In La Farge’s art, the historian Henry Adams particularly singled out the stained glass, which he considered one of the great achievements of the age, and which inspired him to write one of his most notable books, Mont St. Michel and Chartres.  As Adams wrote: “La Farge’s mind was opaline with infinite shades and refractions of light and with color toned down to the finest gradations.  In glass it was insubordinate; it was renaissance; it asserted his personal fore with depth and vehemence of tone never before seen. He seemed bent on crushing rivalry.”  The artistic supremacy of his work was hailed not only in America but Europe. In 1889 he received the French Legion of Honor for his work in stained glass. In 1895 the English art-writer Cecilia Waern declared in Studio International: “Mr. La Farge’s work in glass cannot be ranked too high...  It is, to my mind, one of the greatest artistic utterance of the age, if not of all ages.”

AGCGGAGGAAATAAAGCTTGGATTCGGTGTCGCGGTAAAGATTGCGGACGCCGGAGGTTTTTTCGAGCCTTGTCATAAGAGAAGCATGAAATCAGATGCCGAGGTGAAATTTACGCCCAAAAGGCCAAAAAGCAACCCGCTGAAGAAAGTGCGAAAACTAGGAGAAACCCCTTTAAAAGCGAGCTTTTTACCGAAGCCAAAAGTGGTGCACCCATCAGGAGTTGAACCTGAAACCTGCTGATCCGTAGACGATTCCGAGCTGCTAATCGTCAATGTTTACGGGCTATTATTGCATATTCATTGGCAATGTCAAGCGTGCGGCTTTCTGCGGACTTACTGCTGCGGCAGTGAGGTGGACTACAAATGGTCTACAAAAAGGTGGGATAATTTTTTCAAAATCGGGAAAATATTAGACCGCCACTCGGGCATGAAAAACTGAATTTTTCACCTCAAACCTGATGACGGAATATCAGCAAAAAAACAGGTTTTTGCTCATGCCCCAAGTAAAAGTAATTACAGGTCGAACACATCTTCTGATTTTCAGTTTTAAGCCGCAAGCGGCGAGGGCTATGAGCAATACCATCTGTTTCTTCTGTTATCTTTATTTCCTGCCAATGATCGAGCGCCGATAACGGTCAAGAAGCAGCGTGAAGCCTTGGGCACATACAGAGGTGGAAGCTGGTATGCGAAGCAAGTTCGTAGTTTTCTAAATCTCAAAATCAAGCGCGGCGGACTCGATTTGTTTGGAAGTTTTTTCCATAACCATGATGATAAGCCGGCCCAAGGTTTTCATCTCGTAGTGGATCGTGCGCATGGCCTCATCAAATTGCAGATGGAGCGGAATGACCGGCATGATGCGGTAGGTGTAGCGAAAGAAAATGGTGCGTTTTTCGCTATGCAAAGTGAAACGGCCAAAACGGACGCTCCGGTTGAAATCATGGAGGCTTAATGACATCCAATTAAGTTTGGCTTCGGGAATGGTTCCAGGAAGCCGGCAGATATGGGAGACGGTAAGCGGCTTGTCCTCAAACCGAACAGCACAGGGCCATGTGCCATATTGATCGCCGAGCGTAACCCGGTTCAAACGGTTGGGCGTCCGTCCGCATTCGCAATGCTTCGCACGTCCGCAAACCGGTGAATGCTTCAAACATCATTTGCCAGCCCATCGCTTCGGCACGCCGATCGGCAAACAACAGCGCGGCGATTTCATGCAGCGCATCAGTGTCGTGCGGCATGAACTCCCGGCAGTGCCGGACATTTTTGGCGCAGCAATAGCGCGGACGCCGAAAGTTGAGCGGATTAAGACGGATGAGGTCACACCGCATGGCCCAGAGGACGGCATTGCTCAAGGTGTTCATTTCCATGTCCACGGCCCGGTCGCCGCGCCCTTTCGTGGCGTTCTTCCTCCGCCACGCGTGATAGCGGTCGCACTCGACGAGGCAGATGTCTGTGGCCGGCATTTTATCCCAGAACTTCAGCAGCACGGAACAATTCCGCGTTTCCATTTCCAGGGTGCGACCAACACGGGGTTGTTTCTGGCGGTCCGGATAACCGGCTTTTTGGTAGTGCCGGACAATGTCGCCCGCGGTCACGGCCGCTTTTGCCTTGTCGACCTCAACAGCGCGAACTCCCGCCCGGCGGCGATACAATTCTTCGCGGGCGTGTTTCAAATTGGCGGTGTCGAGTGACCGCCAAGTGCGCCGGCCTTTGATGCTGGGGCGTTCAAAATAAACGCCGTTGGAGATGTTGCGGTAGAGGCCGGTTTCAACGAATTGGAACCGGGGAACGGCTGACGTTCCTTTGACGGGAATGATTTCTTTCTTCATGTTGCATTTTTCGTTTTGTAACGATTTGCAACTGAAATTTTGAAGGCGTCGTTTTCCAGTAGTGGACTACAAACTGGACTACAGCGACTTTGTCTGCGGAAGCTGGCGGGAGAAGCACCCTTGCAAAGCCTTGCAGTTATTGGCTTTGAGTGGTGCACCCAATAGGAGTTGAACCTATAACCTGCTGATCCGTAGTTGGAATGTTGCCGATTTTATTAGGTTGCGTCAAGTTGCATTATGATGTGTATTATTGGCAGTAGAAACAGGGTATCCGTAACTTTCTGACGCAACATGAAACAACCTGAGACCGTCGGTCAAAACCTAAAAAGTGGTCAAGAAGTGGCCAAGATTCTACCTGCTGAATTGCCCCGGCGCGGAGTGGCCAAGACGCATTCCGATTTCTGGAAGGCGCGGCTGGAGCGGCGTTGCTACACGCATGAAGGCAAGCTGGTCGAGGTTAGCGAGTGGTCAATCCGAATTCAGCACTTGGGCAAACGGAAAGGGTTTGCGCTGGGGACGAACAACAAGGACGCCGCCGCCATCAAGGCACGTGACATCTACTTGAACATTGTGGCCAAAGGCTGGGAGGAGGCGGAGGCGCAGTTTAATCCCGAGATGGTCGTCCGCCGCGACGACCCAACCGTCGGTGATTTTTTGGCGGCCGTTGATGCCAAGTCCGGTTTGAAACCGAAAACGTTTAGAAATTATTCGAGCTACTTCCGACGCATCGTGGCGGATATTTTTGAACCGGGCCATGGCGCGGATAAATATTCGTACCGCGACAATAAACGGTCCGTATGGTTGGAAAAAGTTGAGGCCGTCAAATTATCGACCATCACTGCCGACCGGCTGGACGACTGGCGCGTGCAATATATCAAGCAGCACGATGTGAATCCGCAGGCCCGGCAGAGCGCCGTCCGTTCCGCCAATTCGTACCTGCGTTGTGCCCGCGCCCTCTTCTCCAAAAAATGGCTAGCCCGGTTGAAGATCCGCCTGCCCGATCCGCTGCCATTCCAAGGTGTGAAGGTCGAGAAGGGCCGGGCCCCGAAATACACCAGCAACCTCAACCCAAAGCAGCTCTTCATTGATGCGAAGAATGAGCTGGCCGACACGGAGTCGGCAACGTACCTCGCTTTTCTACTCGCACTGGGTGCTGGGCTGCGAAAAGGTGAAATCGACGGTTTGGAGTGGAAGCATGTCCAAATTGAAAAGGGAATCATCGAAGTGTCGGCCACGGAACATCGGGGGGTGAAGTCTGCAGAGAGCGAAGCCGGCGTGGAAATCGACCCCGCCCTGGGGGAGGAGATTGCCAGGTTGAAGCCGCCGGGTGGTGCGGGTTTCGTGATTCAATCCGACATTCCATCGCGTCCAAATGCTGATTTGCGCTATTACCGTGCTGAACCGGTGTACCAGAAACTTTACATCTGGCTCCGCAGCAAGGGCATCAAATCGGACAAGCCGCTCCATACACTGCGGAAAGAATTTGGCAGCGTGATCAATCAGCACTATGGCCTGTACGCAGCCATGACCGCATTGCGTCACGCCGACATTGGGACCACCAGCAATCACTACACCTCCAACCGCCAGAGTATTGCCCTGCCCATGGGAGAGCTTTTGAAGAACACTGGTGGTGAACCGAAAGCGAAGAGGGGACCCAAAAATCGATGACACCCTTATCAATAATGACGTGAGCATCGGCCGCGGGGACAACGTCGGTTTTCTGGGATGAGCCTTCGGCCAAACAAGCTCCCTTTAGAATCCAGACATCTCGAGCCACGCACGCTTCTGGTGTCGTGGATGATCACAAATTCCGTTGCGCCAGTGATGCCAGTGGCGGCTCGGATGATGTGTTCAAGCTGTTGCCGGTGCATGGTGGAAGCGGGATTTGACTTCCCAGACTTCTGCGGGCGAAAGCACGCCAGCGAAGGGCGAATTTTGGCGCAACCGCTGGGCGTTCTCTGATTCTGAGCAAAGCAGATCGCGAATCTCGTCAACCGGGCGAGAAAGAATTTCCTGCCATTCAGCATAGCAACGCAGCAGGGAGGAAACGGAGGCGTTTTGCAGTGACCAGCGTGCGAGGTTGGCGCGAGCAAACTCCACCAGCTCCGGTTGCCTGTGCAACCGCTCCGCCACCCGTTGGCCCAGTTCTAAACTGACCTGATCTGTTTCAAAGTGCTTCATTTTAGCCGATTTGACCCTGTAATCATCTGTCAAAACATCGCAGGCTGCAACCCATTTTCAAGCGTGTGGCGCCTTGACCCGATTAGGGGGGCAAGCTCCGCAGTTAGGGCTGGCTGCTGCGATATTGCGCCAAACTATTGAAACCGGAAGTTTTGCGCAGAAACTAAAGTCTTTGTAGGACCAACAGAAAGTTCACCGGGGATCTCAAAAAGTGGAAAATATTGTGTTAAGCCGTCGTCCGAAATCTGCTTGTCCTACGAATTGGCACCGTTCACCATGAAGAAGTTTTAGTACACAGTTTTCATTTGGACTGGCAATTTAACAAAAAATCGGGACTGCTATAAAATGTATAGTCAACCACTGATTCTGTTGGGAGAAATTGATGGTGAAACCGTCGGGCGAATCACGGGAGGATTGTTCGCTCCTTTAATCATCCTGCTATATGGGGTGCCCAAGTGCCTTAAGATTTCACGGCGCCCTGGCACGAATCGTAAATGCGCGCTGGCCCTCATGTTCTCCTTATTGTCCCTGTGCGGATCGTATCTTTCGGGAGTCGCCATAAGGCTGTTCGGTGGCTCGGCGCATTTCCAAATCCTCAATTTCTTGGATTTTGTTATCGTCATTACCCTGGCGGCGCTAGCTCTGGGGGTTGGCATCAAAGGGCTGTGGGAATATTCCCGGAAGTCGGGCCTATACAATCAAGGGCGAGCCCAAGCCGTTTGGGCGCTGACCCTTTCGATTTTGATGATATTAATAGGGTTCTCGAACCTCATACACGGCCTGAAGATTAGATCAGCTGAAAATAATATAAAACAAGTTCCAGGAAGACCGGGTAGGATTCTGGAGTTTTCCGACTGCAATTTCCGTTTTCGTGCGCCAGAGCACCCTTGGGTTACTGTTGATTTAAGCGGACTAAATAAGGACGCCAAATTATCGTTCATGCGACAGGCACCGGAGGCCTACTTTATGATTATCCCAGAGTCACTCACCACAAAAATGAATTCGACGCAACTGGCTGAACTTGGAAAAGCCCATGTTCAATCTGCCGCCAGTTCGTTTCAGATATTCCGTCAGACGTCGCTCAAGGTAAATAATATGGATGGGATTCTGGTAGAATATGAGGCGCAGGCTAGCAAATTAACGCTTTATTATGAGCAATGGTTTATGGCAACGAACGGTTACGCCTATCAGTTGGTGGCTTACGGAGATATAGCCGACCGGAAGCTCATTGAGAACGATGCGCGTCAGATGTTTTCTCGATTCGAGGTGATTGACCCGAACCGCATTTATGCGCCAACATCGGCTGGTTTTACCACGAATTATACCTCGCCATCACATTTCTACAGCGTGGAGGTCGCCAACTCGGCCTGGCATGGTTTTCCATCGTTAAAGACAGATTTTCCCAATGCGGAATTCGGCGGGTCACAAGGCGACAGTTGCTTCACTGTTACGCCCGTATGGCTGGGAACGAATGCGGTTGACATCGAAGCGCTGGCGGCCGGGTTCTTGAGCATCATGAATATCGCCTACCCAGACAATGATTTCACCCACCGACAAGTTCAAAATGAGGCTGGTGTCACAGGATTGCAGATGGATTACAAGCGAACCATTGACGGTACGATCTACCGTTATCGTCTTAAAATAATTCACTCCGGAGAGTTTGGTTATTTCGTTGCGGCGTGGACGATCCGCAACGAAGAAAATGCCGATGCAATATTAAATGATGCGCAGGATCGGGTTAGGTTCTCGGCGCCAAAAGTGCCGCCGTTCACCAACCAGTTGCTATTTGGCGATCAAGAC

While La Farge designed large numbers of stained glass windows, those such as Dawn, on which he lavished personal attention, working closely with his foreman Thomas Wright to select the individual pieces of glass, are extremely rare, amounting to no more than one or two dozen.  The window can be securely dated to 1903, the year it was commissioned by Frank Lusk Babbott, a New York businessman, for the staircase of his Brooklyn residence. The date of the original design, however, poses interesting questions.  There is an extremely finished drawing for the window by La Farge in the Fogg Art Museum. This carries an inscription on the verso in La Farge’s hand stating that it is a “Study for one of the Vanderbilt panels,” but also carries an inscription on the recto, at the lower left, stating “Copyright by John La Farge 1903.”  The artist’s grandson, Henry La Farge, believed that the drawing was made in 1880 and the inscription indicating copyright was added later. Its careful manner of execution, however, fits much better with studies La Farge made for stained glass windows of the period around 1900. Quite possibly La Farge did make some sort of tentative sketch of Dawn for the watercolor room of the house of Cornelius Vanderbilt II, in New York, although no such design was actually included in the room.  One could also speculate that the drawing was conceived in 1903 for the express purpose of translating it into the present window—the era during which La Farge and his peers, such as Elihu Vedder and Augustus St. Gaudens, were beginning to explore symbolism in their work.